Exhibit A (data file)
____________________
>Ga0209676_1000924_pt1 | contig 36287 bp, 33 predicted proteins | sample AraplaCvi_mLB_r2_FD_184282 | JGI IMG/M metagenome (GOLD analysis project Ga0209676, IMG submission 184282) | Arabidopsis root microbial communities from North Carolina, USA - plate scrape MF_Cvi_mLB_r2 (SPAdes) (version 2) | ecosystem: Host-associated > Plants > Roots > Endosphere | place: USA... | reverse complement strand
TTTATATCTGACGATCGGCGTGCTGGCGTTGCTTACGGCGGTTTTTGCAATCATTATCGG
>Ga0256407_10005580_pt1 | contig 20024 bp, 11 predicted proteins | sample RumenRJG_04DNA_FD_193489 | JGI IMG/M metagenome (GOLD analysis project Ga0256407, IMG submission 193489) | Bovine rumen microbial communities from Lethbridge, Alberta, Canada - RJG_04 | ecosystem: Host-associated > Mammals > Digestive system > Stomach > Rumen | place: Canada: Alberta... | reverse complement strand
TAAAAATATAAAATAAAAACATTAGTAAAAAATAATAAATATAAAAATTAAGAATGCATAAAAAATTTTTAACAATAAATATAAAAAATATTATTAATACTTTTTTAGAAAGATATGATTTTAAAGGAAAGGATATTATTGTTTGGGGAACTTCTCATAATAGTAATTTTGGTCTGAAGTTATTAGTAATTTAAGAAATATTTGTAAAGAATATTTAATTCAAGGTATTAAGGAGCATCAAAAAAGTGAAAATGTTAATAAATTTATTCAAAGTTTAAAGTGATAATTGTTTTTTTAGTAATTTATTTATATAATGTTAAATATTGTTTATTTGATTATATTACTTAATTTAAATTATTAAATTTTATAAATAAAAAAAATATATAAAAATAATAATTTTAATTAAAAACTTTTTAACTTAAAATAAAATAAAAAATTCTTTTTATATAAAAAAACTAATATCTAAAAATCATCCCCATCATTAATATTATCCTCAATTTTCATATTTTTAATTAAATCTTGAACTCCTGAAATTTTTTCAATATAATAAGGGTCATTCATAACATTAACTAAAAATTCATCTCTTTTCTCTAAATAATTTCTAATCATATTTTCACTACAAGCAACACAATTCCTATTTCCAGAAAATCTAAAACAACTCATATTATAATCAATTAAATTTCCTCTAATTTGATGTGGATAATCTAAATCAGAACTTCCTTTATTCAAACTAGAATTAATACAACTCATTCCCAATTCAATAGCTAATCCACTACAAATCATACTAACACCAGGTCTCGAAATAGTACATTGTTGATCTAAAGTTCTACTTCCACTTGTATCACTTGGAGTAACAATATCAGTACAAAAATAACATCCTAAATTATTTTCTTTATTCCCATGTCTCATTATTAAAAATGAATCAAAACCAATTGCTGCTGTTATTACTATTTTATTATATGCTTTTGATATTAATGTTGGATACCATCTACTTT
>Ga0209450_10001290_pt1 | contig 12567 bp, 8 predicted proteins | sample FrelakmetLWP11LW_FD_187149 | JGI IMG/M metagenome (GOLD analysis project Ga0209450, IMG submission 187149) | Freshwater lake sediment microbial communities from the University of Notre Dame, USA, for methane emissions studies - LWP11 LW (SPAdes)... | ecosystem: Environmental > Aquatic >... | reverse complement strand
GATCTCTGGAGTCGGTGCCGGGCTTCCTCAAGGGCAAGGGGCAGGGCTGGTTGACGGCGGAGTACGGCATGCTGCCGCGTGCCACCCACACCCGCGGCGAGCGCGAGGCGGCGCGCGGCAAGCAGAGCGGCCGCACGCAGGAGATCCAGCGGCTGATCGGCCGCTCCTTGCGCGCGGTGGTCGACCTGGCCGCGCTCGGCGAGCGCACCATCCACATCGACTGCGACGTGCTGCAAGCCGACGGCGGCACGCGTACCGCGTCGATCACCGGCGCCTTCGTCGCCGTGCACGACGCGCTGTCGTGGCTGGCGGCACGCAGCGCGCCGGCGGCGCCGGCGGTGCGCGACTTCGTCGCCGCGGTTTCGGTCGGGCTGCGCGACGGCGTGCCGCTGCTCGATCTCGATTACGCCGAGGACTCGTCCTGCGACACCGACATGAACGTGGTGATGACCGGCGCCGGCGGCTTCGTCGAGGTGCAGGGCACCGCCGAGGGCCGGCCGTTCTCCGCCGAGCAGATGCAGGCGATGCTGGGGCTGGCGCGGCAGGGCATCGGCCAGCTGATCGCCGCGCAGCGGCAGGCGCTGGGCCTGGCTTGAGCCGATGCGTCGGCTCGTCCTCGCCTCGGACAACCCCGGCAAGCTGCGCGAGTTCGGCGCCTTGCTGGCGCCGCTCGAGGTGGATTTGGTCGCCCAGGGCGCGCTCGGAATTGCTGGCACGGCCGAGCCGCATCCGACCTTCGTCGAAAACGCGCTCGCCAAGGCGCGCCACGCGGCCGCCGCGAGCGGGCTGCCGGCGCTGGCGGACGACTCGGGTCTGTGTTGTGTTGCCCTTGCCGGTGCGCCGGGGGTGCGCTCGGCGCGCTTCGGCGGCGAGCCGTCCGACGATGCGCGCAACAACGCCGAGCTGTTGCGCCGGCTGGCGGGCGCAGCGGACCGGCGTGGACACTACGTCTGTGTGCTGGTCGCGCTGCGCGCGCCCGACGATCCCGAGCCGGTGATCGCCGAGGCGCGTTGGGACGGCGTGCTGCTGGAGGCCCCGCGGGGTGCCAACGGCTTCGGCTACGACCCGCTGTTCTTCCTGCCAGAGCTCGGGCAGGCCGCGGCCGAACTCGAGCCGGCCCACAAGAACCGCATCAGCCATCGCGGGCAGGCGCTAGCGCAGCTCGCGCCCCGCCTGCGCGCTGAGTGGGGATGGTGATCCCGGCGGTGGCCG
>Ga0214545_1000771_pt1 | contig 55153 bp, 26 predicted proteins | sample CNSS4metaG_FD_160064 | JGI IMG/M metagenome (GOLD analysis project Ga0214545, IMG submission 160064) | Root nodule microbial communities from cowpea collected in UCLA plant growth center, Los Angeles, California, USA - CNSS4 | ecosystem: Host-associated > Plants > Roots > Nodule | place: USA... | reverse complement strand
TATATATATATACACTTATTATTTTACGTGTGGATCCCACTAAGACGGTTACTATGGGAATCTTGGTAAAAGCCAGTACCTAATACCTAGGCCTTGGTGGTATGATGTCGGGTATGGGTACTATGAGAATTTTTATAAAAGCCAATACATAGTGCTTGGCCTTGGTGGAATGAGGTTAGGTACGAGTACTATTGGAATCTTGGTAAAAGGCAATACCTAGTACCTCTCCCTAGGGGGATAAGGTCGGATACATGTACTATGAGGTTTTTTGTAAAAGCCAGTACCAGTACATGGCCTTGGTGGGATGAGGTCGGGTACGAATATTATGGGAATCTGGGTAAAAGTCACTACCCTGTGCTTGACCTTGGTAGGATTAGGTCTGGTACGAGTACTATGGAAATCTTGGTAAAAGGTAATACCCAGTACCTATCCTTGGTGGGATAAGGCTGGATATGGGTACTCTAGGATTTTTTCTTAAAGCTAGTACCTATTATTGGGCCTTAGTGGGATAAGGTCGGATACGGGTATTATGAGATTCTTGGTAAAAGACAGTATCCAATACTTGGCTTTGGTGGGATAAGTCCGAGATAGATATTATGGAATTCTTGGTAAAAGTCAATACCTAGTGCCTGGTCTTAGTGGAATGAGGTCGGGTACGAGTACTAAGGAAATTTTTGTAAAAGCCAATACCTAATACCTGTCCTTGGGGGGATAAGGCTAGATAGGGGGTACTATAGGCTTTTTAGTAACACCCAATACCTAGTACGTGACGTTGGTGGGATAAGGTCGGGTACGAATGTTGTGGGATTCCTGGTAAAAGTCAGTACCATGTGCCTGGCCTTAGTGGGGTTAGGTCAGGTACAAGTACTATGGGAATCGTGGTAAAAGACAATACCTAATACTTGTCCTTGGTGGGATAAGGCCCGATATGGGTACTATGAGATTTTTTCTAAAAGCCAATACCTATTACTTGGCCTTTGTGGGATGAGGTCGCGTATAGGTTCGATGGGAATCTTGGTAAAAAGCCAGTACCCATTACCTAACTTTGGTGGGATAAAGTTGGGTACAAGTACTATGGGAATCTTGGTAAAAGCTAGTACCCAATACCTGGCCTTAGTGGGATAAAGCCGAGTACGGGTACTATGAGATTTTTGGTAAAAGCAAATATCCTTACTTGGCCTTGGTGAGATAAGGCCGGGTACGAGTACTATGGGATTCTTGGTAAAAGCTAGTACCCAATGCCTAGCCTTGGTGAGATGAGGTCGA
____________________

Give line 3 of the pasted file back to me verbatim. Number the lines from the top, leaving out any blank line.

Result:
>Ga0256407_10005580_pt1 | contig 20024 bp, 11 predicted proteins | sample RumenRJG_04DNA_FD_193489 | JGI IMG/M metagenome (GOLD analysis project Ga0256407, IMG submission 193489) | Bovine rumen microbial communities from Lethbridge, Alberta, Canada - RJG_04 | ecosystem: Host-associated > Mammals > Digestive system > Stomach > Rumen | place: Canada: Alberta... | reverse complement strand